In this post, I summarize two necessary requirements for multi-decadal global climate models to be met before multi-decadal projections for the coming decades should be communicated to stakeholders and policymakers. I have discussed this in past posts (e.g. see), but am motivated to summarize here in light of the recognition (finally) of the inability of researchers to attribute changes in disasters to changes in climate statistics, as discussed in my son’s post
In terms of testing the models, necessary conditions (but still not a sufficient condition) for the models to have any credibility to predict the future climate on decadal time scales are:
1. They must accurately simulate (hindcast) the statistics of major atmospheric and ocean circulation features over the last few decades (since real world data is available)
2. They must accurately simulate (hindcast) the statistics of the changes in the statistics of these major atmospheric and ocean circulation features over the last few decades.
If they cannot do both #1 and #2, they must be rejected as robust predictive (projection) tools for the coming decades.
A rationalization that the climate forcing in the coming decades could be outside of what has occurred in the past does not in any way remedy this deficiency. If they cannot skillfully predict #1 and #2, model predictions of the coming decades, published in journal articles, news reports, and climate assessments, are misinforming and misleading stakeholders and policymakers.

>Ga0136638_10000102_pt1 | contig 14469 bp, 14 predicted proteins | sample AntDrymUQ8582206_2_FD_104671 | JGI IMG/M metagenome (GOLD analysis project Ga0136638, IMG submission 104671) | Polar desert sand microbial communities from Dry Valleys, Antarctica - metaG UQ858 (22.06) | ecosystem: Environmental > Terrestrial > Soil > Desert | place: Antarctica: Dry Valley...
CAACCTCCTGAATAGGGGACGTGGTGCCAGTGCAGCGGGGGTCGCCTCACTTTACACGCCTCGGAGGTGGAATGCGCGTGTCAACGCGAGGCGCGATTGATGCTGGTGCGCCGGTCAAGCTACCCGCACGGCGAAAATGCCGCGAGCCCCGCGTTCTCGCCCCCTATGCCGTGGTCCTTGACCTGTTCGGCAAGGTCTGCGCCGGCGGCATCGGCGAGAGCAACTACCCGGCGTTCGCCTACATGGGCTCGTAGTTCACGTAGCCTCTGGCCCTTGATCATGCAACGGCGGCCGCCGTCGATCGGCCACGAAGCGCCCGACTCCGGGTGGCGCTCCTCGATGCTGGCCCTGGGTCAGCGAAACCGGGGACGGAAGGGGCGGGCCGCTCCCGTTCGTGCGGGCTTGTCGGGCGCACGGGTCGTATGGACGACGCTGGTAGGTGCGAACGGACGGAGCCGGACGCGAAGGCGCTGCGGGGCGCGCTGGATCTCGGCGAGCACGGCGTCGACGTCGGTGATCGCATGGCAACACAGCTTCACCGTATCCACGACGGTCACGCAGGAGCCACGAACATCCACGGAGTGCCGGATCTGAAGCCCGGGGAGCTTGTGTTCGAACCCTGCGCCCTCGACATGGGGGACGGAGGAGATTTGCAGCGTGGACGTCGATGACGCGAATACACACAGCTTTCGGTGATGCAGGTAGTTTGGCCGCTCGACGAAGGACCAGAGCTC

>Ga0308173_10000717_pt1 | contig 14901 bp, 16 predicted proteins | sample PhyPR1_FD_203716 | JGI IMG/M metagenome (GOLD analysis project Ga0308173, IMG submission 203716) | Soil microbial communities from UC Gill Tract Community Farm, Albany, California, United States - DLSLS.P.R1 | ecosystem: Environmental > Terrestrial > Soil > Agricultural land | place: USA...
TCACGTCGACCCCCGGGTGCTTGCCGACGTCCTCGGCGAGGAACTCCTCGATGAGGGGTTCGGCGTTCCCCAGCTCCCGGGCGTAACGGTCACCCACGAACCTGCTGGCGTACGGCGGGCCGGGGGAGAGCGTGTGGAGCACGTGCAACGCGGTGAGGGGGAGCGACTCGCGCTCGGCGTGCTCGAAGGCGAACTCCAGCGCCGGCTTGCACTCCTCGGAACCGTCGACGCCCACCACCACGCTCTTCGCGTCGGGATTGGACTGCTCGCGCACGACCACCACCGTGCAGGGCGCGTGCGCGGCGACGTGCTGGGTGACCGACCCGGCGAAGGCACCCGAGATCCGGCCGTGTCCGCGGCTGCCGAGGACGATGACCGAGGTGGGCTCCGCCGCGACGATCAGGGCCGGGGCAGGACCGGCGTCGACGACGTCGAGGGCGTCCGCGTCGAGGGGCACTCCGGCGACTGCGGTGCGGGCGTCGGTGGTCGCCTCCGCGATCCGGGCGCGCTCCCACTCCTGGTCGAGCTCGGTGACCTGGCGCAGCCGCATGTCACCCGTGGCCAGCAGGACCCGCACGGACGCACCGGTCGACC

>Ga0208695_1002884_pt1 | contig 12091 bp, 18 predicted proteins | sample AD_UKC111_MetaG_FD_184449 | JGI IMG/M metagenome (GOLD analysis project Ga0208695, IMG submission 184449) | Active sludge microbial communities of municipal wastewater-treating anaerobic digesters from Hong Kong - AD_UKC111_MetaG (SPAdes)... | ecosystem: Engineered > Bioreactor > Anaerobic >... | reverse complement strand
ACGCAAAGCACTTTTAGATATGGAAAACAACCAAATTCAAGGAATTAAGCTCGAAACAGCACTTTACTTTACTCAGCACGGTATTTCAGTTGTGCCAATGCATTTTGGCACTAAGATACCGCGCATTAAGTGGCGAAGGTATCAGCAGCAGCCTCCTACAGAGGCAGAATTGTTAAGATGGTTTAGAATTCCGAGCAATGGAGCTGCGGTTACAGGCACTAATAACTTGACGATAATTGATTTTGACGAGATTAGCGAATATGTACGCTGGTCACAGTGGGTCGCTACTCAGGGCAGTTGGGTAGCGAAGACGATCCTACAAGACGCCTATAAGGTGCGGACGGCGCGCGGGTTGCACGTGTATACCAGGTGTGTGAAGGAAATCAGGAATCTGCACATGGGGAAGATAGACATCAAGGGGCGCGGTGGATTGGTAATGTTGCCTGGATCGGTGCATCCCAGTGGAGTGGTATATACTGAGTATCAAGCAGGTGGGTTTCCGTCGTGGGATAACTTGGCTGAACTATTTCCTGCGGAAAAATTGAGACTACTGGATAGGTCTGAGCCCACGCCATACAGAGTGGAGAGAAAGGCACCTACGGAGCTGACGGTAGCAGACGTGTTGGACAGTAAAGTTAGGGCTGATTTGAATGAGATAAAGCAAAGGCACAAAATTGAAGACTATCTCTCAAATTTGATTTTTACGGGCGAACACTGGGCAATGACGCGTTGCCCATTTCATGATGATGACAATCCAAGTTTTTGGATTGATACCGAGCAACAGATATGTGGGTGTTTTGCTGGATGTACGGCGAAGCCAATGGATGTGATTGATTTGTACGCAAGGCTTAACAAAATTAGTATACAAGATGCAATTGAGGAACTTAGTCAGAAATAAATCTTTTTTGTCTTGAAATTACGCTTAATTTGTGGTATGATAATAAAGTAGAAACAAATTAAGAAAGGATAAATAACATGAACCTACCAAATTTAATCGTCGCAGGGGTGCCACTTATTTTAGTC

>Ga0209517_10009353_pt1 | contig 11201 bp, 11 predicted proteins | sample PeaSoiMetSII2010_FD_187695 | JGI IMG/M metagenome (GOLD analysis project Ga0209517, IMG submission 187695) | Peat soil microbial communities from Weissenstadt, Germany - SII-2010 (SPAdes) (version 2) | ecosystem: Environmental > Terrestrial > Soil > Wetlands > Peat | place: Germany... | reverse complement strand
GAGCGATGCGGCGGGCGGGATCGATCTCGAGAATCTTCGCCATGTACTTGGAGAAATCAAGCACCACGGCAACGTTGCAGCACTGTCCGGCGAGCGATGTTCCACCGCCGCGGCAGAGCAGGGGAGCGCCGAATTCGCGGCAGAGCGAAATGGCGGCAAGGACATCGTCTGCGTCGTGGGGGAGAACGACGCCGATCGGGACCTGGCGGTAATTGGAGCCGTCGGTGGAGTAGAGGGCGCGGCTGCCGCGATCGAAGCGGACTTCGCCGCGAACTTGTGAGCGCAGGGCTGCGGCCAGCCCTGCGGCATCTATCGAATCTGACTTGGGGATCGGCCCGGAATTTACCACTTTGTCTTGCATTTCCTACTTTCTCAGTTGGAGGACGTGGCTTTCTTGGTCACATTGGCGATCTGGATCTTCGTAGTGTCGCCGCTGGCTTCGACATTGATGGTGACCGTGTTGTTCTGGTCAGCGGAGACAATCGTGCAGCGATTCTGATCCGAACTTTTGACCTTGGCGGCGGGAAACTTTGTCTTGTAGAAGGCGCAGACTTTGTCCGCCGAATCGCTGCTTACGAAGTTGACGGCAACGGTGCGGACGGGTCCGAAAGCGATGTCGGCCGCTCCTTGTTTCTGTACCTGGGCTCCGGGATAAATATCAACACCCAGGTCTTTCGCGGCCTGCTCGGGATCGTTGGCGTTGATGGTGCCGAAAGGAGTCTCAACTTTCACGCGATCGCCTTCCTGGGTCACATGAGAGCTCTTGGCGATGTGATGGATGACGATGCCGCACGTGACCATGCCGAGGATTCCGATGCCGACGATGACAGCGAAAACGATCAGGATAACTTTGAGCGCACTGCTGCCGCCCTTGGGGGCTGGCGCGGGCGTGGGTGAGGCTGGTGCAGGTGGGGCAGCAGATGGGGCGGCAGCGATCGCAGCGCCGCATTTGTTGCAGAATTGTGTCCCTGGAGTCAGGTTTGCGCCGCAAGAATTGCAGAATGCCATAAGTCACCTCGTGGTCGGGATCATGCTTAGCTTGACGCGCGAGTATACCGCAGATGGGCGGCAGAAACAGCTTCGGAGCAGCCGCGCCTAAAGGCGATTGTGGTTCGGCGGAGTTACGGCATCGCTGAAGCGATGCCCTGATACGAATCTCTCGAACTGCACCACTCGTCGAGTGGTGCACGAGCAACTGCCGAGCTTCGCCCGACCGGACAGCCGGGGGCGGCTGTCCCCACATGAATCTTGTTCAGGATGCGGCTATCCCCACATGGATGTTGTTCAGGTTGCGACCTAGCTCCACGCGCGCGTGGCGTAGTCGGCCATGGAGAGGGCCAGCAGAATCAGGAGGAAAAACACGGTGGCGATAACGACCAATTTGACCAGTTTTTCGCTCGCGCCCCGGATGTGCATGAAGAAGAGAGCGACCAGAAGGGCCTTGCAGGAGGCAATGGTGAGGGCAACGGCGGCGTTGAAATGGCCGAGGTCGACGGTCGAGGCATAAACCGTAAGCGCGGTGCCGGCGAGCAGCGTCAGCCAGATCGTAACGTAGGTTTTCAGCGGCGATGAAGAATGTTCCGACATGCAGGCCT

In terms of #1, there is progress, as reported, for example, in
but there is no evidence that I am aware of satisfying #2. Even with #1, we could use reanalyses and have no need for the climate hindcasts (other than to investigate climate processes).
The real barrier that must be overcome is #2. To date, to my knowledge, this issue has not even been discussed as part of the current IPCC assessment. They clearly have more work to do.
If, however, the IPCC ignores the need to satisfy #1 and #2 but they present projections as part of the IPCC reports, policymakers, the public and impact scientists should be ready to press the “bullshit button”.